**3.1. Direct Velocity Feedback (DVF) **

With the DVF control law, for a collocated sensor and actuator control system, sensor outputs (velocity) are multiplied by pre-selected control gains and these are fed back to the collocated actuators as expressed in Eq. 5.

**3.2. Direct Acceleration Feedback (DAF)**

For the DAF control law, also considering a collocated sensor and actuator set-up, sensor outputs (acceleration measurements in this case) are multiplied by pre-selected control gains to generate the control signal that is then fed to the actuator amplifier to drive the actuators. This is presented in Eq. 6, with the control set-up being presented in Figure 3.

**3.3. Compensated Acceleration Feedback (CAF)**

To increase the stability of the DAF system and make it more amenable to the introduction of significant damping, a phase-lag compensator can be designed. The CAF set-up as designed in previous research (2) is represented in Figure 4.

**4. Human Excitation Forces**

The excitation forces used in the analytical studies presented in this paper include an impulsive excitation force and a real walking force time history obtained from treadmill walking tests. These excitation forces are presented in the following sub-sections.

**4.1. Heel-drop Force**

The heel-drop excitation force can be conceptualised as a triangular pulse with a peak force of 2670N, reducing to zero in a time of 0.05s, which corresponds to an impulse of 67Ns (1). This is shown in Figure 5.

**4.2 Walking Excitation**

Walking force time histories obtained from treadmill walking tests in the University of Sheffield light structures laboratory were used in the analytical studies. The walking force specifications are: body weight: 886N, walking speed = 1.2085m/s equivalent to 1.7Hz pacing rate (and further assuming a 70cm step length). This is shown in Figure 6.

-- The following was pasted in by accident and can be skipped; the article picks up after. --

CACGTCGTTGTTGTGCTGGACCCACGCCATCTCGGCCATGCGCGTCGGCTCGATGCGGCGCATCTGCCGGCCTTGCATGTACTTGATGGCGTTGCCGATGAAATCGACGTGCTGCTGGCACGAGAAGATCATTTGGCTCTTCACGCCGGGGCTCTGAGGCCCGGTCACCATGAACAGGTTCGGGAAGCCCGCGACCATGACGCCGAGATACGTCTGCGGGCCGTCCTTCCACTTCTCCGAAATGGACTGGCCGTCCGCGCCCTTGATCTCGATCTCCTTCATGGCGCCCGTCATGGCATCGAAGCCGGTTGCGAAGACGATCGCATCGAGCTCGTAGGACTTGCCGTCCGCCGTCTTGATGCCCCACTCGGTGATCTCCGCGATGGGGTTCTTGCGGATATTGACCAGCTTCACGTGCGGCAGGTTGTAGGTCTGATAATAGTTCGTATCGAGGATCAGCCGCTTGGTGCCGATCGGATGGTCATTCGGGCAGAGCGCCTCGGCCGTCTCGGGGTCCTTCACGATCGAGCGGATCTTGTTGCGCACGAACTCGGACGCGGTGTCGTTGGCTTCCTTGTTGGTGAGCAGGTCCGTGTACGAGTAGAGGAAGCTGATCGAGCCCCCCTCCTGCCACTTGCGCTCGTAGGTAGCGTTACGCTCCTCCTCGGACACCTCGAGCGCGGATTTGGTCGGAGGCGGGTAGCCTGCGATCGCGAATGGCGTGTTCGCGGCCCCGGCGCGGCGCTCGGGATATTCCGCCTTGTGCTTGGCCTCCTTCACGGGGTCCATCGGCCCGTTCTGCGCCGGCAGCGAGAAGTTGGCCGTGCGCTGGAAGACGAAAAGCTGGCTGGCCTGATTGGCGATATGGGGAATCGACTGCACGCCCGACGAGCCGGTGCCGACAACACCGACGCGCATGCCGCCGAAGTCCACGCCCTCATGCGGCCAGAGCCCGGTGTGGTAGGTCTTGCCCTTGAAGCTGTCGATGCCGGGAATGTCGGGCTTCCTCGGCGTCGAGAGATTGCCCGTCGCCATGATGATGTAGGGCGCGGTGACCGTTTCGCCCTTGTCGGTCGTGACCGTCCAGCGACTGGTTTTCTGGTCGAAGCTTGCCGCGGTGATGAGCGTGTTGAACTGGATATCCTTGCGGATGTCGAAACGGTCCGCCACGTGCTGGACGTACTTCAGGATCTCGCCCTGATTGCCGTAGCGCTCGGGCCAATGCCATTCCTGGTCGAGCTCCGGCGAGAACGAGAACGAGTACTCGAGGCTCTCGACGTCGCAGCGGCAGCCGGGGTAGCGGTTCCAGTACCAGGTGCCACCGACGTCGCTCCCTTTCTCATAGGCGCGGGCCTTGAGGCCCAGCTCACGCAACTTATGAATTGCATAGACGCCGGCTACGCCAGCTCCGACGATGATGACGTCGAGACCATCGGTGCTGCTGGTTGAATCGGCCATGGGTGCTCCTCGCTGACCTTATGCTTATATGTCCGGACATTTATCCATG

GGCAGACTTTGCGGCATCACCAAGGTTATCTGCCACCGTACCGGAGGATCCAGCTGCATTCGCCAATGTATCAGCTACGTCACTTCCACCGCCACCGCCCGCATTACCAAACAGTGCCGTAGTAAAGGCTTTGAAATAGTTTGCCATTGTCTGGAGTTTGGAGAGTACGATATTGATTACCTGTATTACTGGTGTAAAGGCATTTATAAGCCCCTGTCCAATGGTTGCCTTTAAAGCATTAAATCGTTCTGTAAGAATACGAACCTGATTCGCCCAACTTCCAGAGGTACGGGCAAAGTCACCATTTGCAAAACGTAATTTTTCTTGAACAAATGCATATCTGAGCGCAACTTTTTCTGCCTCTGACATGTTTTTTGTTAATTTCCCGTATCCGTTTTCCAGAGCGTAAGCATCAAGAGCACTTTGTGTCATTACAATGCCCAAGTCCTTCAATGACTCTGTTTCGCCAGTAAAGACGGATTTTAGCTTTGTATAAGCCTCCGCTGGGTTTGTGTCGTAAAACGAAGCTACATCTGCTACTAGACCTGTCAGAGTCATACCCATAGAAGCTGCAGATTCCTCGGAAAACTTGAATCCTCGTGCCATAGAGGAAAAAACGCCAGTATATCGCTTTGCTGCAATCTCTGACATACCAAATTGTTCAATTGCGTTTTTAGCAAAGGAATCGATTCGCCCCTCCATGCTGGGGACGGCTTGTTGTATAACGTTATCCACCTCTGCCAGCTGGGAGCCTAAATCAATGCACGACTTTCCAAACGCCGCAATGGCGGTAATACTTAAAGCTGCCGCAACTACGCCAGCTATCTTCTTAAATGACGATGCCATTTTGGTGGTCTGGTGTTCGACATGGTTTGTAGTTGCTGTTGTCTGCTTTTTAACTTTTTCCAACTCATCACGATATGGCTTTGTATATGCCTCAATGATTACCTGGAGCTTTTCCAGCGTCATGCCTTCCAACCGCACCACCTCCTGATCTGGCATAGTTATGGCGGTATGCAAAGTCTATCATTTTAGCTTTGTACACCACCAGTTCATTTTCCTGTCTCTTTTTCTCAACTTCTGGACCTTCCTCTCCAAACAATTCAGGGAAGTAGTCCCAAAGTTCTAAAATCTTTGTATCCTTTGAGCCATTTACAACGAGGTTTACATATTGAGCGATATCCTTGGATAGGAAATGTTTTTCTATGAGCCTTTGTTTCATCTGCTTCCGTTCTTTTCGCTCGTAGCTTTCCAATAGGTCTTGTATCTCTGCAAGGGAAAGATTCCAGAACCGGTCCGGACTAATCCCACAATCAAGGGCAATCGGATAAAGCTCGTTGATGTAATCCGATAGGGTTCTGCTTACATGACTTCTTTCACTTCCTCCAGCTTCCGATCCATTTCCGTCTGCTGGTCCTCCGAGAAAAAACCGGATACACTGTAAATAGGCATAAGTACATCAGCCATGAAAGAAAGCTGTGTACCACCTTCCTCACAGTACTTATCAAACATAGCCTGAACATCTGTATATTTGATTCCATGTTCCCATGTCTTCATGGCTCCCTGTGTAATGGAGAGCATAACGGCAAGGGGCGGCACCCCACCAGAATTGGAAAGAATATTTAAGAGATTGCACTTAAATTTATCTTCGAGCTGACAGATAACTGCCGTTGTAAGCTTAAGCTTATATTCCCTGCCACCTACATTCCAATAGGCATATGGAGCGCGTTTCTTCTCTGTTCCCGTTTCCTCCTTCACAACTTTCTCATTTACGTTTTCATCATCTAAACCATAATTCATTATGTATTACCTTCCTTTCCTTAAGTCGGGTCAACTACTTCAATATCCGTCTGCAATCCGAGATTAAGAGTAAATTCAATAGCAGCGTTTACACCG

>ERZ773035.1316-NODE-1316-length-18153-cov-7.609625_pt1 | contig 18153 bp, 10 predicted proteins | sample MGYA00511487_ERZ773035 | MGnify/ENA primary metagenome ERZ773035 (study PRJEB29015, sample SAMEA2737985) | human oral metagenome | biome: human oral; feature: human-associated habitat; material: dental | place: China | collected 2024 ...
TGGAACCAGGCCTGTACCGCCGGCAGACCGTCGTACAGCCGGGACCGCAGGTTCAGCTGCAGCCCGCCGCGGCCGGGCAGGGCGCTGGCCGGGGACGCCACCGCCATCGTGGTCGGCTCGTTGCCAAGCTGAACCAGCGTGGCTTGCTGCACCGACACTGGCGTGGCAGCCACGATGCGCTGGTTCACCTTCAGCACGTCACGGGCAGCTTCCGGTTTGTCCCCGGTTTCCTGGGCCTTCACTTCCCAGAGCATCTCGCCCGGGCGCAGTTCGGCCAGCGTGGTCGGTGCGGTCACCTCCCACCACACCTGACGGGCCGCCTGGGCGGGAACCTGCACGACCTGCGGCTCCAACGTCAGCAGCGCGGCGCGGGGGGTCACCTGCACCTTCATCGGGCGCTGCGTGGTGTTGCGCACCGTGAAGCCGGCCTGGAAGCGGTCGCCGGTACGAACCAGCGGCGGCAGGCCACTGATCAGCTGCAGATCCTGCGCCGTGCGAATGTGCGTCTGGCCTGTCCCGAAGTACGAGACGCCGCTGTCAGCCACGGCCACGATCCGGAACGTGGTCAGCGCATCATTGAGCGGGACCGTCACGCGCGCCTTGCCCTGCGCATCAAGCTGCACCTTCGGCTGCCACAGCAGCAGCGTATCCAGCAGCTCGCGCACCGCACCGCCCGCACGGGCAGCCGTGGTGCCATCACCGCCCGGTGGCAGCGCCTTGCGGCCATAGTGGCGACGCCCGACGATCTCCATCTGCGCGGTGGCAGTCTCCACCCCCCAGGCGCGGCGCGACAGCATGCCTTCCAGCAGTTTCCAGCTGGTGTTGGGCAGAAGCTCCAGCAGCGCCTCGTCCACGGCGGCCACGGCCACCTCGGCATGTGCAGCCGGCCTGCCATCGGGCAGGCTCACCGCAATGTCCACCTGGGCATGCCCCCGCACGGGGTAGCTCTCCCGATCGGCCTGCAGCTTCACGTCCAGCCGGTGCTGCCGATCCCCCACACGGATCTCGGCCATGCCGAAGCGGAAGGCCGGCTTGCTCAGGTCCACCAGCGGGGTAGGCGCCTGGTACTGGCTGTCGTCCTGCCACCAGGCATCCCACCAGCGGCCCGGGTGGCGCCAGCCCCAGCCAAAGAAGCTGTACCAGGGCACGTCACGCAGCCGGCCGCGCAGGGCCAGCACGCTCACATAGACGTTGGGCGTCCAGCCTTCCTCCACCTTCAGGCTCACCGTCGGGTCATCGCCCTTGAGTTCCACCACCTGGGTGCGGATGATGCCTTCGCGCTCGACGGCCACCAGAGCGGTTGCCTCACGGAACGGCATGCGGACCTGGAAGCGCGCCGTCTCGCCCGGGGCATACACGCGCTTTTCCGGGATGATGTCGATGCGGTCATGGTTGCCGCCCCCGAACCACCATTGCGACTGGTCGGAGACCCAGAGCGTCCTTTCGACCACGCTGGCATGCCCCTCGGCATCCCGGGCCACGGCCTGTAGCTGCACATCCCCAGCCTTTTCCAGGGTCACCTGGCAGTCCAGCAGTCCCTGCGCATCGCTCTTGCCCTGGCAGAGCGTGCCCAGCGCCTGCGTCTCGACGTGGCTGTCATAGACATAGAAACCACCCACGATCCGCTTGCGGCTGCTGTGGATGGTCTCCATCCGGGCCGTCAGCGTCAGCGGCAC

**5. Simulation Results**

The three techniques chosen to evaluate the efficiency of DVF, DAF and CAF control schemes for vibration mitigation of the idealised floor systems noted earlier include:

- An investigation of the damping introduced by the control systems (DVF, DAF and CAF) into the primary structure by reference to the root locus studies of the closed-loop systems.
- A study of the MTVV, described as the peak of the 1s running RMS of the uncontrolled and controlled (DVF, DAF and CAF) responses for walking excitation only.
- A study of the time it takes for the uncontrolled and controlled responses to decay to 5% of the initial peaks for impulsive excitation only.

**5.1. Damping Ratio**

The closed-loop systems for each of the setups in Figures 2, 3 and 4 can be described by the transfer function representation in Eq. 7. This incorporates the primary structure, actuator and sensor (integrator circuit) dynamics. G(jω) is the transfer function of the floor, GA(jω) is the transfer function of the actuator, Gs(jω) is the transfer function of the sensor and Gc(jω) is the transfer function of a compensator, if any.

By making use of root locus studies for the transfer function representation in Eq. 7 for each of the idealised structural models, optimum gains were evaluated as presented in section 5.4 as well as maximum damping introduced into each of the structural models.

**5.2. MTVV Studies (For Walking Excitation Only)**

The optimum gains evaluated in the root locus studies in the previous section and presented in section 5.4 are implemented in these analytical studies for DVF, DAF and CAF control laws. The MTVV is defined as the peak of the 1s running RMS acceleration response of both the uncontrolled and controlled structures. A typical plot of the responses of an open and closed-loop system and the corresponding 1s running RMS acceleration are shown in Figure 8.

The trends of the reduction in peak values of the 1s running RMS accelerations (MTVV values) of the closed-loop (for DVF, DAF and CAF) responses in comparison with the open-loop system responses are plotted in Figure 9. Again, it can be see that DVF exhibits better vibration mitigation performances at low frequencies and CAF exhibits better vibration mitigation performances at high frequencies.

**5.3. Reduction in Decay Time (For Heel-drop Excitation Only)**